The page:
Domino, Doweller or Zeta

This is an old video, and the text below was originally posted as a blog post on the old website. As I mentioned in AWITW 149 I did this because I could go into more detail in a blog post than I could in the video description on YouTube; it was a short-lived experiment, but I thought I'd repost a few of these for you here, as the information contained remains valid. Let me know what you think! Peter


Direct Video Link - https://youtu.be/m78BZHu-uuA


In this video I look at the three best portable jointing systems on the market, Festool's Domino, Mafell's Doweller and Lamello's Zeta P2, with the emphasis on the Mafell Doweller as it's a tool I've only just got my hands on. I also share my reasons for not buy it originally, instead spending more for the Lamello, despite the consumables being (considerably) more expensive...


Highlights:

  • These three are all excellent machines, so the differences between them will come down to personal preferences and needs, as much as anything.

  • No seriously, the Festool is the cheapest one in this lineup; well, 'least expensive' perhaps.

  • I'm a long-term Domino user, so I tend to compare all other systems to it; these are just personal preferences, and I would always encourage people considering any significant tool purchase to try the tools out for themselves,

  • I used talk these machines in MDF because that's what I mostly use; others have said that the Mafell performs better in MFC, and certainly all the Mafell videos show it being used in MFC.

  • Using the Lamello and the Doweller at the same time reminded me just what a great idea the Festool removable power chord is!


Health & Safety Notes:

All wood dust is hazardous, so be sure to take appropriate precautions; I recommend using dust extraction/collection with all power tools

Your safety in the workshop is your responsibility; treat tools with respect and if you feel at all uncomfortable carrying out any operation, stop!


Related videos:

10 year of Domino P1 https://youtu.be/7oxd2Qnvyw0

10 Years of Domino Part 2 https://youtu.be/OJaVpnCfcLc

Domino follow-up https://youtu.be/u212fH426v8

One handed domino https://youtu.be/qQzqwTkRrHk

Dominos at 20mm centres https://youtu.be/6pKY9soOJ1I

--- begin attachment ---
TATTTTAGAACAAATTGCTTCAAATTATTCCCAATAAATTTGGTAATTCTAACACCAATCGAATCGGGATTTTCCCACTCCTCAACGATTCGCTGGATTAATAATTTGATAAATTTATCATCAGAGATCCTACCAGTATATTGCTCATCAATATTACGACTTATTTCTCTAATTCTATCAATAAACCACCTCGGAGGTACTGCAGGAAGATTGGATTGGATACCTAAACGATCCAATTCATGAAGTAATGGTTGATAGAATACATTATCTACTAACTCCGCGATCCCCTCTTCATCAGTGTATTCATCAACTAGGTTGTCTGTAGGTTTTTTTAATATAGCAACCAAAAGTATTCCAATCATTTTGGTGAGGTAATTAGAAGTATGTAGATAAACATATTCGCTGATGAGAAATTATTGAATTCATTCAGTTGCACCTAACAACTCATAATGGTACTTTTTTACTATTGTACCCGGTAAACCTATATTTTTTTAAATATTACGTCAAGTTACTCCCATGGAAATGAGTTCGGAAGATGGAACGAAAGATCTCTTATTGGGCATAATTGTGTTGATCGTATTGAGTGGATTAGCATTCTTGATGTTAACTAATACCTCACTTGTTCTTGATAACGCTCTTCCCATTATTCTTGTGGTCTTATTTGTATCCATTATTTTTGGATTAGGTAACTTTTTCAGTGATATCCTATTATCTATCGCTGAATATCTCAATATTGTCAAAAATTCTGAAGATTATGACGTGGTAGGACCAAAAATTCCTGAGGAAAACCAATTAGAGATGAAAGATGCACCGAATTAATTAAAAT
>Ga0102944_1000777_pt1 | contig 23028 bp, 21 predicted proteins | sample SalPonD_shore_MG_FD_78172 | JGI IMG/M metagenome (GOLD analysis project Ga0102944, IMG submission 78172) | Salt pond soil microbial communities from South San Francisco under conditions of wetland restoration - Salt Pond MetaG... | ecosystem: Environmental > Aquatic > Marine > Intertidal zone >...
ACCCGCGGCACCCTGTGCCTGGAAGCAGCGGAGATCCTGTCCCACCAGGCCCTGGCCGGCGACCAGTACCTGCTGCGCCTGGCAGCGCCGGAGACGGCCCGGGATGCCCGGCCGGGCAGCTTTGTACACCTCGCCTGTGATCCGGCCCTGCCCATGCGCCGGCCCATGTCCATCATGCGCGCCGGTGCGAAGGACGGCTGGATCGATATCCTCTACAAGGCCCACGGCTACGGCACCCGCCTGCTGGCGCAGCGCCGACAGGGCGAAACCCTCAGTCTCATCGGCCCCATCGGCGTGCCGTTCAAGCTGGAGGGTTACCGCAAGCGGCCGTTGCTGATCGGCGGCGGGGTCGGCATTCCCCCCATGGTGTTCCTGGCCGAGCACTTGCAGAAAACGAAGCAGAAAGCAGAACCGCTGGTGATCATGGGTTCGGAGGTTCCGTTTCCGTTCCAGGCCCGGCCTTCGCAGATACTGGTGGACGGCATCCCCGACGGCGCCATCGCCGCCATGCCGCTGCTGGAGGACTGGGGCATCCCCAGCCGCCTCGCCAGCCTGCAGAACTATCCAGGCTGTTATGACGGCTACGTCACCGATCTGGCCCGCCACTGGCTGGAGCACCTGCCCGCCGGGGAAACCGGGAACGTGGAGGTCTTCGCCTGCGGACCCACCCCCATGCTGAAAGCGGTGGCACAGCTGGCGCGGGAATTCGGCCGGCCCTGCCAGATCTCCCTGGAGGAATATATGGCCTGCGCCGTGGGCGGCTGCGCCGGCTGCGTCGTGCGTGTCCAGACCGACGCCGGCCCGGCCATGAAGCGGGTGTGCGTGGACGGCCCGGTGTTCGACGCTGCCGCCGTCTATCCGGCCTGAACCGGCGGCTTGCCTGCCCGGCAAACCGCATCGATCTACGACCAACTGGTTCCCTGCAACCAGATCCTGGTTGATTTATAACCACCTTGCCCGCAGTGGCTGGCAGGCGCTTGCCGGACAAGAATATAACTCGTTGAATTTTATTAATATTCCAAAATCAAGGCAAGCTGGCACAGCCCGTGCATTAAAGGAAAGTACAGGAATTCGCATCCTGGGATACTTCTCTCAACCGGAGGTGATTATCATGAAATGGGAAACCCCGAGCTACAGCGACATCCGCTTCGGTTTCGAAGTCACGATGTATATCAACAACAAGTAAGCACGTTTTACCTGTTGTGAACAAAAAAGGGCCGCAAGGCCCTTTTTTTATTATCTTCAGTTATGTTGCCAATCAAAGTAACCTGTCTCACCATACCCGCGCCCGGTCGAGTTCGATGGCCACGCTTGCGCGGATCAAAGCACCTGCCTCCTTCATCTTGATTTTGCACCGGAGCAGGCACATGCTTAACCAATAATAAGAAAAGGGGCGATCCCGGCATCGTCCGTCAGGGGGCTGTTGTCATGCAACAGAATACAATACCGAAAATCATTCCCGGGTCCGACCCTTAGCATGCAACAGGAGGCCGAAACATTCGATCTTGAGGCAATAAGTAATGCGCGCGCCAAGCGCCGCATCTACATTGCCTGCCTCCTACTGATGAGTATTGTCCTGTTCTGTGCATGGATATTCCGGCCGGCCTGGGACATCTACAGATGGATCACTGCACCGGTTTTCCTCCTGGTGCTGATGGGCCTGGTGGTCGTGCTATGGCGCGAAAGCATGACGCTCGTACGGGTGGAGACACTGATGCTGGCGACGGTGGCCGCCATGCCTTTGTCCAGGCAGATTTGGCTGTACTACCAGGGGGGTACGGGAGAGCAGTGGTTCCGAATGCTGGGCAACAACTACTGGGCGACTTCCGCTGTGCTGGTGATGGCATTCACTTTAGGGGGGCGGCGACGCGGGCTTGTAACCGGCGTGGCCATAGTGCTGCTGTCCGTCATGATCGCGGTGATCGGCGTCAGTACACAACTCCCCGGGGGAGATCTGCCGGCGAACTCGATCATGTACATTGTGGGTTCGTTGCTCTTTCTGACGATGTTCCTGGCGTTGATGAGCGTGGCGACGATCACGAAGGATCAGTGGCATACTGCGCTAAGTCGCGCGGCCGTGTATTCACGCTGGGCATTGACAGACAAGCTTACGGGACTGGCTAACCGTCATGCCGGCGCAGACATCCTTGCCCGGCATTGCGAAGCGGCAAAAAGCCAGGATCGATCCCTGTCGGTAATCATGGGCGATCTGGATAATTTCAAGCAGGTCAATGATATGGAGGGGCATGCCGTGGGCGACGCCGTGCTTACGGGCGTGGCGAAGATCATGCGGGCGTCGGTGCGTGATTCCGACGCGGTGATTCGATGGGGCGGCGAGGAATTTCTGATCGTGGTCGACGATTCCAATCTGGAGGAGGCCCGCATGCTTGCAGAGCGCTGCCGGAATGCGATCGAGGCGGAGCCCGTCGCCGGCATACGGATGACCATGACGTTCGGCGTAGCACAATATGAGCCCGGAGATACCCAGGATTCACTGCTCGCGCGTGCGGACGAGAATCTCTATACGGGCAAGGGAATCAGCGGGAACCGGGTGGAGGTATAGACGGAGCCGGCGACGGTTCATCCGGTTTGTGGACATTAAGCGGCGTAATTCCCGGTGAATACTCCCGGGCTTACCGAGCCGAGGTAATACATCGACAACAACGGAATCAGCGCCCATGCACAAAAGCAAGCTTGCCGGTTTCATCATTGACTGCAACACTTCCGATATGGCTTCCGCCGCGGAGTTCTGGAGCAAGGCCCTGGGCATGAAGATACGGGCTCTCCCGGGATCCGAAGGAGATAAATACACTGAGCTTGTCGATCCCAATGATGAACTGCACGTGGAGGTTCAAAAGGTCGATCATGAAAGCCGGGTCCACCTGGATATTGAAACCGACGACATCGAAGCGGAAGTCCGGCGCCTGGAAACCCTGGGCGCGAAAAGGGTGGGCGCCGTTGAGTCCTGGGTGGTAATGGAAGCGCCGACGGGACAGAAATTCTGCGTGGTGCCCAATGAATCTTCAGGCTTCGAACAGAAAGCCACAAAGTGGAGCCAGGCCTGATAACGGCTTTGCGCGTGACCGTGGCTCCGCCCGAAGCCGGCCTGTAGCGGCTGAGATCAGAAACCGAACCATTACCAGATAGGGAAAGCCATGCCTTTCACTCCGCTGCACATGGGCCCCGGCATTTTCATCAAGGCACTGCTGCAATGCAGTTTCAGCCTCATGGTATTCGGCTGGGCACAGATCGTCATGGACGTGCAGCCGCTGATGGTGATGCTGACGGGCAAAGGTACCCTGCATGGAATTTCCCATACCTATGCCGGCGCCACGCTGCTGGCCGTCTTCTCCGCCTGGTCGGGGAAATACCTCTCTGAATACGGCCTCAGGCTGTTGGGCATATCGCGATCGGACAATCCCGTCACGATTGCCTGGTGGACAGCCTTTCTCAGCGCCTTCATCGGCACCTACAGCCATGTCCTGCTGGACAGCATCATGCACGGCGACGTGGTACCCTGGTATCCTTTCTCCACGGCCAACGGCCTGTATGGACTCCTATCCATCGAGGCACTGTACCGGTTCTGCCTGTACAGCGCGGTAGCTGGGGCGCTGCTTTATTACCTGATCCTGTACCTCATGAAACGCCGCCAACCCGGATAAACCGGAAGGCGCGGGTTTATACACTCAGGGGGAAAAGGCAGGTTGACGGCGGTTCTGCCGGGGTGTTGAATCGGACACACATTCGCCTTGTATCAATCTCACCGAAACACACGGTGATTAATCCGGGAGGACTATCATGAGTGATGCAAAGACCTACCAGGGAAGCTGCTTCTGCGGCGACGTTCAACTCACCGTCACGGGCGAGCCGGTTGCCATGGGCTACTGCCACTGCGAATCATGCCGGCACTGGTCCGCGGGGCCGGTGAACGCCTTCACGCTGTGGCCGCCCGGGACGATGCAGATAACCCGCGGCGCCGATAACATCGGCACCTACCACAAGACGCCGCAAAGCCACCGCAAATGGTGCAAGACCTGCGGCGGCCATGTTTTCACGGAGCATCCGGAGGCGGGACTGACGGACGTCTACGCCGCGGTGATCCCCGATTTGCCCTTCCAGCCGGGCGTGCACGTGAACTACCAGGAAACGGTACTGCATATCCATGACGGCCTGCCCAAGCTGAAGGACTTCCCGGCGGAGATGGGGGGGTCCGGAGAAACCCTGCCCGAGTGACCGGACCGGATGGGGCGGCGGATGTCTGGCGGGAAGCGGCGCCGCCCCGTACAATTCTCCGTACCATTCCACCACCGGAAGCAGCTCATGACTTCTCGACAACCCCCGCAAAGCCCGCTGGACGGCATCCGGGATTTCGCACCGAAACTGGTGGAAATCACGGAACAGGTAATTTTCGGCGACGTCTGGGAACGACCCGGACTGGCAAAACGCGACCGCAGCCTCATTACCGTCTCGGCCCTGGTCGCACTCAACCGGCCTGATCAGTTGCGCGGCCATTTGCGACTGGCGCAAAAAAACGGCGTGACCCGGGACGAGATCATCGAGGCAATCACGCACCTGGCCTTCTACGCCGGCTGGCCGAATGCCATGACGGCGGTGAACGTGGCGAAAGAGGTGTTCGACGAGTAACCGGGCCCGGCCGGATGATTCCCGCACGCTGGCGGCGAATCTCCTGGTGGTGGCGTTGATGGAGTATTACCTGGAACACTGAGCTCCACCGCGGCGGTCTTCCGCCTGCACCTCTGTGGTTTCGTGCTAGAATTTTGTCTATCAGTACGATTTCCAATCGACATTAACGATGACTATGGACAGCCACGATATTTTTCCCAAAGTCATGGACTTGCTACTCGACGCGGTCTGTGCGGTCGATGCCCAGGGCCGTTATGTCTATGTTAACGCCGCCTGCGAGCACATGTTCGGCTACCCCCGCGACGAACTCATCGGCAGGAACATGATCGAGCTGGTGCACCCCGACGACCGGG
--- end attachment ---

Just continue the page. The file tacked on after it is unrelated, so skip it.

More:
Clamex or Connect https://youtu.be/TzOAwo3vpqI

Zeta first job https://youtu.be/0AnErNRpA18


Festool's Domino

I bought a Domino as soon as they were available,here in the UK as I could see straight away how useful it would be; what I didn’t see, or appreciate at the time, was just how flexible and versatile it was. This is something that I’ve come to appreciate more and more as I get to experience other jointing systems.


Out of the box the domino can cut mortises 4,5,6,8 and 10mm thick, as shallow as 10mm or as deep as 28mm, and in three different widths. You can line them up to make a bigger loose tenon, or join the slots together and make your own.


A standard Domino going into a wider slot affords a degree of wiggle room during a glue-up that is absent from the Mafell or Lamello; the Domino is a precision tool that lets you work loosely, which is invaluable when you’re working hard and fast. The height adjustment on the fence is free-moving, and there are depth pre-sets or common thicknesses of materials, marked in the full thickness of the material. Maximum height of the fence is 40mm.


Is it perfect? No; the knock down ‘connect’ fittings look like the afterthought they are, and at £1.60 per fitting are expensive. And ever since the Domino came out there have been requests for the dominos to be lightly bevelled at the to aid insertion; this is starting to happen, but only just.


And then there’s the annual price increase for essentially the same tool - good for residual values, but not great when you think that the Domino you buy today is virtually identical to my ~11 year old one.


I know Festool get dinged for being expensive, but it is the least expensive of the three tools shown here, and it will keep its value very well; I would be astonished if I couldn’t sell my Domino for what I paid for it 11 years ago, and after 11 years of professional use , that the closest you’ll ever get to a ‘free’ tool.


Mafell's DuoDoweller DDF40

The original duo-doweller launched around the same time as the Domino and it had a lot going for it; standard dowels are as cheap as anything and widely available, and the range of 8mm dowel-type knock-down fixings is vast. But the original had an odd fence arrangement that seriously restricted its usefulness. The latest version of the Duo Doweller, the DDF40, resolves all the original issues and ticks plenty of boxes.